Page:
It’s hard to say anything is for the people with so much advertising and marketing in this day in age. Yet, in a year of campaigning politicians, Verzuz doesn’t feel forced upon the public. Yes, with Apple Music as a partner, the production value has increased, the battles are taking place in more elaborate settings, and it’s growing by the day. But, what has kept the series wholesome is accessibility. It’s still worth watching on your phone, sharing with your timeline, and enjoying amongst each other. Celebrities may add to the cultural capital, but the true power is with the people who are at home looking to be entertained and educated.
Finding and maintaining a digital community became as essential as self care as the months rolled on and COVID cases continued to rise. Verzuz grew into a communal event in a way that makes each match up feel like a family function. You gather round a screen — rather its a phone or tablet, computer or TV — to watch as well as react.
A friend pointed out the pros and cons of digital communities. “It’s fun to do in group chats and social media, but it reminds you of the true experience. Of the community you really miss.” He went on to praise the educational aspects of the series, and the celebrations of mainstream icons and lesser known subcultures, specifically the instant-classic dancehall match up between Bounty Killer vs. Beenie Man, but ultimately concluded, “Like anything else in this pandemic, we’re still stuck on the screen. Stuck making the best out of a bad situation.”
What he said isn’t wrong. Verzuz exists because of loss. But, the way I see it, if you grew up on “Rap City,” “106 & Park,” and MTV Jams, or even further back, “Yo! MTV Raps,” “TRL,” “The Music Box,” you remember the feeling of being glued to your TV screen over interviews and music videos. Those were the forums for how the hottest songs and biggest artists were discovered. Whatever they showed, we saw. Worshipped. Downloaded and regurgitated. We made memories with those series. They were touchstones for our relationship with music and celebrities. There was the radio and television before it was concerts and clubs. Verzuz is a return to those days when artists used platforms to share themselves with us, but even more directly.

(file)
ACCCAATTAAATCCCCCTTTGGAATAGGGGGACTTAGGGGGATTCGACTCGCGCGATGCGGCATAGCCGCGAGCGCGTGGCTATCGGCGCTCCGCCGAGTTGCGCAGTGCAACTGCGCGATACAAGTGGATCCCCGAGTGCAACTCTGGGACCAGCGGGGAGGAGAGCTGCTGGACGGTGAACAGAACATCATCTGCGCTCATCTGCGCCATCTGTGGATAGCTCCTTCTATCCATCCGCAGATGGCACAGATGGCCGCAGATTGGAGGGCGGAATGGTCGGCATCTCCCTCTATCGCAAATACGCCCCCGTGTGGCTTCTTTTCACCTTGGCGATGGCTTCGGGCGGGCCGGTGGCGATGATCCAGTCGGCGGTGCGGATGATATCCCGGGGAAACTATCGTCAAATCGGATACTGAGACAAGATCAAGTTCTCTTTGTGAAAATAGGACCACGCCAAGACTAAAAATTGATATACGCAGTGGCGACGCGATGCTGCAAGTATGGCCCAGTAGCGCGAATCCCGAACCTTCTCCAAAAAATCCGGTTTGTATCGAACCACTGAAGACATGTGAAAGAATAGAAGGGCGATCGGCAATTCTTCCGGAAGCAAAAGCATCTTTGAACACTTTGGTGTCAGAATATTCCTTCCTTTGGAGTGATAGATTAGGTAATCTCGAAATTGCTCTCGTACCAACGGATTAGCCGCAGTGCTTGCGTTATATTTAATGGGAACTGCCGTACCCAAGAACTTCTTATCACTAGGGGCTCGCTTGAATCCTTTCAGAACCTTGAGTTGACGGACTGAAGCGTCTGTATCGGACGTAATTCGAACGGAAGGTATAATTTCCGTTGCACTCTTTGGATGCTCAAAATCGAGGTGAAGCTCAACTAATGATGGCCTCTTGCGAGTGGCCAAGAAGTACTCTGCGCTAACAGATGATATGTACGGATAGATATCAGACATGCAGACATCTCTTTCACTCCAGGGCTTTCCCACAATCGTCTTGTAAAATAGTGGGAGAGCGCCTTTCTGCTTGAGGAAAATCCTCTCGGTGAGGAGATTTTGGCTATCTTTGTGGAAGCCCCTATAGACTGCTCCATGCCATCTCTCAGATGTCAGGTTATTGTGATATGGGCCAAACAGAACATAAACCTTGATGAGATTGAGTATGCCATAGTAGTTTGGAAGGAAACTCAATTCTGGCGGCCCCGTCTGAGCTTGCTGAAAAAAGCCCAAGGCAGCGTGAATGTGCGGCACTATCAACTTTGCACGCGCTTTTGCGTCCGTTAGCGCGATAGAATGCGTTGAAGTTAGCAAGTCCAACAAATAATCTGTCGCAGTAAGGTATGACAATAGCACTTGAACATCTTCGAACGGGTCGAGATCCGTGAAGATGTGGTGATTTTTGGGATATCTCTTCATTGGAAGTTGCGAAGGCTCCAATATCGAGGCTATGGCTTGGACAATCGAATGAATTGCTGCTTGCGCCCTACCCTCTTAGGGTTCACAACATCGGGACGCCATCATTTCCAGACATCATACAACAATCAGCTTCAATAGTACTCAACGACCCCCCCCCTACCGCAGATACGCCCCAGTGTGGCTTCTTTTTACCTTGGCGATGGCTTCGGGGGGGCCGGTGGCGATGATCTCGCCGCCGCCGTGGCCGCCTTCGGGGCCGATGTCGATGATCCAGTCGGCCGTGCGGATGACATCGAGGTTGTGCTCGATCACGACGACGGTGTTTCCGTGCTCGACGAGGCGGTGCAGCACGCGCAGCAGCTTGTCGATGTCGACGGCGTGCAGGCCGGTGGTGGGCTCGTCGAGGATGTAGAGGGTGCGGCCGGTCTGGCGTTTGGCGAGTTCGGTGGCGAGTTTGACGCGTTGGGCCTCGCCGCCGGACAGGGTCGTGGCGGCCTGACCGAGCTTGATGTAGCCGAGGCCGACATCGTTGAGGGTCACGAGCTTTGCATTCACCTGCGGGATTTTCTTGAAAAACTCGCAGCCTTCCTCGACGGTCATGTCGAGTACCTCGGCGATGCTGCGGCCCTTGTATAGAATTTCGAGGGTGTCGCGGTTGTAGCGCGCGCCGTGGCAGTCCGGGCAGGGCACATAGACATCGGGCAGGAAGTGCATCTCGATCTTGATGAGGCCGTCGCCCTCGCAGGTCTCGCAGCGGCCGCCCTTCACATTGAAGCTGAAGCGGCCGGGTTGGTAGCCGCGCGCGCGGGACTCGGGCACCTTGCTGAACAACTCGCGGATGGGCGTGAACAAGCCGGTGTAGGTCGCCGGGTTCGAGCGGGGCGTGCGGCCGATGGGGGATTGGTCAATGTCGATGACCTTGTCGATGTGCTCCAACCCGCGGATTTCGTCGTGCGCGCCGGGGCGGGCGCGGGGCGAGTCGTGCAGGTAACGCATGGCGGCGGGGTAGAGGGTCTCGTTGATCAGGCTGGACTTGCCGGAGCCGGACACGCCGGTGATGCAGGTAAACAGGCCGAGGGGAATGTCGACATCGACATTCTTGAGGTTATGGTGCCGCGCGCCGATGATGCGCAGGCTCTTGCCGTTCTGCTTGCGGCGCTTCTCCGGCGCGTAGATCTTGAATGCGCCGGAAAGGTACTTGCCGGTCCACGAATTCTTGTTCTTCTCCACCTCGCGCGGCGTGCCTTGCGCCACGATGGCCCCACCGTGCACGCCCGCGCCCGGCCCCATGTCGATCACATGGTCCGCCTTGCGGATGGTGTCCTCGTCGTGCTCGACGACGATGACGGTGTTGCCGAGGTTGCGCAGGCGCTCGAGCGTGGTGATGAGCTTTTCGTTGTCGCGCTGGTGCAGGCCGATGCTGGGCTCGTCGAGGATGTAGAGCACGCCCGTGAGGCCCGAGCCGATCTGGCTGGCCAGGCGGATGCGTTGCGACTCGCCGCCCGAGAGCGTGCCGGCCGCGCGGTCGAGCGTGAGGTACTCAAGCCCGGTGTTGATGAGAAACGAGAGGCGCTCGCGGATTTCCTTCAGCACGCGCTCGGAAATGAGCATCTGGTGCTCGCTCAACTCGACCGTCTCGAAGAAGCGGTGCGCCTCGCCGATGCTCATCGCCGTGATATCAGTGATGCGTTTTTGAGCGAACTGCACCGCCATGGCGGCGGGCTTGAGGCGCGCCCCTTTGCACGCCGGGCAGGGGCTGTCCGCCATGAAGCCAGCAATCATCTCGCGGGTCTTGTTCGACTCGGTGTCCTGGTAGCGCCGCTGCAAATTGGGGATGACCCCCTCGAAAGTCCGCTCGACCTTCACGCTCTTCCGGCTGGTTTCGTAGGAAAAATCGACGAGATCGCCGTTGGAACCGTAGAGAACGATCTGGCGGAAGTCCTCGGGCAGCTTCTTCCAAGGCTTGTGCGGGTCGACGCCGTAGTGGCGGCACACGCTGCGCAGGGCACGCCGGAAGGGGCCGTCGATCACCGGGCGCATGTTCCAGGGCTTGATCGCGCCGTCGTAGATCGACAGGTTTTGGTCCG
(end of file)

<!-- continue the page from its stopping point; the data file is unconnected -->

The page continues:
The saying, “When in Rome, do as the Romans do” is true for content creators adapting to a society migrating online for entertainment. Although Rome wasn’t built in a day, Verzuz only needed one battle to solidify that it was on the cusp of something bigger than its singular bout. Nine months later, the online program has created a new ecosystem that provides entertainment for the bored, history for the historians, post for the bloggers, stories for journalists; and attention for artists no matter their genre, age, relevance.
Verzuz has been successful in building an audience invested in watching Verzuz in its entirety — no matter if it lasts two or three hours. Most viewers have no idea when it’s going to end or what surprises might follow a match: an unreleased track, or remix, a new record. In that way, Verzuz is equivalent to entering a great room on the audio app Clubhouse. The best rooms, especially when it pertains to musicians, are the ones you don’t want to leave because it’s enriching to absorb stories from the storytellers who lived every word. You feel closer to history.
The digital landscape has reinvented what access means. Access to culture, celebrity, and the trend-setting moments likely to be inseparable from how we remember these days, weeks, and months. You might forget what you tweeted, but you’ll remember how the content made you feel. The touch of a song, the rush of a verse, remembering the nostalgia that comes with art from a time before COVID. We can’t separate ourselves from how much has changed. Yet, Verzuz provides a reminder of what was and the artists who provided the soundtracks from those days. The hits that made us dance, sing, and commune. It may not be the true experience, but as Snoop said during his battle with DMX, “That motherfucker feels good to ya so it must be good for ya.”
We may forget if it was 500 or 500,000 live viewers; but we won’t forget how watching these artists made us feel. Verzuz feels good. Some days that is all you want in a year like 2020 — on or offline.